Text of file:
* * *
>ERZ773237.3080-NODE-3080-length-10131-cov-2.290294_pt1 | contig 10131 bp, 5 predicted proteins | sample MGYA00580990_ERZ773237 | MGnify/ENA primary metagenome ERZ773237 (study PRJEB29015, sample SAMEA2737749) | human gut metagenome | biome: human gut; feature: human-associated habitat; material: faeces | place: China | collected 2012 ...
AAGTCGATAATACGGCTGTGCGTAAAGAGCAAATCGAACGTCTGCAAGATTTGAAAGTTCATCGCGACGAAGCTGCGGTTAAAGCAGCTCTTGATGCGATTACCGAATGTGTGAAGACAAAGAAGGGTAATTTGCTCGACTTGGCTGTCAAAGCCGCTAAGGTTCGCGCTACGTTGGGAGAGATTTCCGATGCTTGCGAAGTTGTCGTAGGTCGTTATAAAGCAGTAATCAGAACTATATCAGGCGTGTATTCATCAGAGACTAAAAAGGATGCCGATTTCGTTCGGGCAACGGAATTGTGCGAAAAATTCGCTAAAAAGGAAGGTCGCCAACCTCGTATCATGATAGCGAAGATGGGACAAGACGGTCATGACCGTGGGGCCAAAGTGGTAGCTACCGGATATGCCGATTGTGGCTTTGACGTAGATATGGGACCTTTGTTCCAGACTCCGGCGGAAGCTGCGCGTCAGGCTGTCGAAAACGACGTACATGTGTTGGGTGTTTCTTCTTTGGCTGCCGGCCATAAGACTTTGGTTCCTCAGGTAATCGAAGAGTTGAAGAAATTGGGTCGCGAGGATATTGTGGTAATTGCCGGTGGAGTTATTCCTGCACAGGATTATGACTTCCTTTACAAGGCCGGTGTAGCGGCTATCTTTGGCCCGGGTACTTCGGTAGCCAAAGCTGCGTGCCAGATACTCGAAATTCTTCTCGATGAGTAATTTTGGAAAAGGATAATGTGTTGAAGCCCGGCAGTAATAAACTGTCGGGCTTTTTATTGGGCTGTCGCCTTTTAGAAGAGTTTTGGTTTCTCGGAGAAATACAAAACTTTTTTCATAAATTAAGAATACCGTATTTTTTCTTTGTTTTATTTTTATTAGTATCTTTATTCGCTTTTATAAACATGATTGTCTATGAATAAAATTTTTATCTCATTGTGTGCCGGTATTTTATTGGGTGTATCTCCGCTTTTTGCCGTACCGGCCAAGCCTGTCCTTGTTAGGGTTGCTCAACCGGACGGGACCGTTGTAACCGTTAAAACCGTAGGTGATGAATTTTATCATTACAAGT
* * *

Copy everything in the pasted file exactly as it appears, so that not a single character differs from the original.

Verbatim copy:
>ERZ773237.3080-NODE-3080-length-10131-cov-2.290294_pt1 | contig 10131 bp, 5 predicted proteins | sample MGYA00580990_ERZ773237 | MGnify/ENA primary metagenome ERZ773237 (study PRJEB29015, sample SAMEA2737749) | human gut metagenome | biome: human gut; feature: human-associated habitat; material: faeces | place: China | collected 2012 ...
AAGTCGATAATACGGCTGTGCGTAAAGAGCAAATCGAACGTCTGCAAGATTTGAAAGTTCATCGCGACGAAGCTGCGGTTAAAGCAGCTCTTGATGCGATTACCGAATGTGTGAAGACAAAGAAGGGTAATTTGCTCGACTTGGCTGTCAAAGCCGCTAAGGTTCGCGCTACGTTGGGAGAGATTTCCGATGCTTGCGAAGTTGTCGTAGGTCGTTATAAAGCAGTAATCAGAACTATATCAGGCGTGTATTCATCAGAGACTAAAAAGGATGCCGATTTCGTTCGGGCAACGGAATTGTGCGAAAAATTCGCTAAAAAGGAAGGTCGCCAACCTCGTATCATGATAGCGAAGATGGGACAAGACGGTCATGACCGTGGGGCCAAAGTGGTAGCTACCGGATATGCCGATTGTGGCTTTGACGTAGATATGGGACCTTTGTTCCAGACTCCGGCGGAAGCTGCGCGTCAGGCTGTCGAAAACGACGTACATGTGTTGGGTGTTTCTTCTTTGGCTGCCGGCCATAAGACTTTGGTTCCTCAGGTAATCGAAGAGTTGAAGAAATTGGGTCGCGAGGATATTGTGGTAATTGCCGGTGGAGTTATTCCTGCACAGGATTATGACTTCCTTTACAAGGCCGGTGTAGCGGCTATCTTTGGCCCGGGTACTTCGGTAGCCAAAGCTGCGTGCCAGATACTCGAAATTCTTCTCGATGAGTAATTTTGGAAAAGGATAATGTGTTGAAGCCCGGCAGTAATAAACTGTCGGGCTTTTTATTGGGCTGTCGCCTTTTAGAAGAGTTTTGGTTTCTCGGAGAAATACAAAACTTTTTTCATAAATTAAGAATACCGTATTTTTTCTTTGTTTTATTTTTATTAGTATCTTTATTCGCTTTTATAAACATGATTGTCTATGAATAAAATTTTTATCTCATTGTGTGCCGGTATTTTATTGGGTGTATCTCCGCTTTTTGCCGTACCGGCCAAGCCTGTCCTTGTTAGGGTTGCTCAACCGGACGGGACCGTTGTAACCGTTAAAACCGTAGGTGATGAATTTTATCATTACAAGT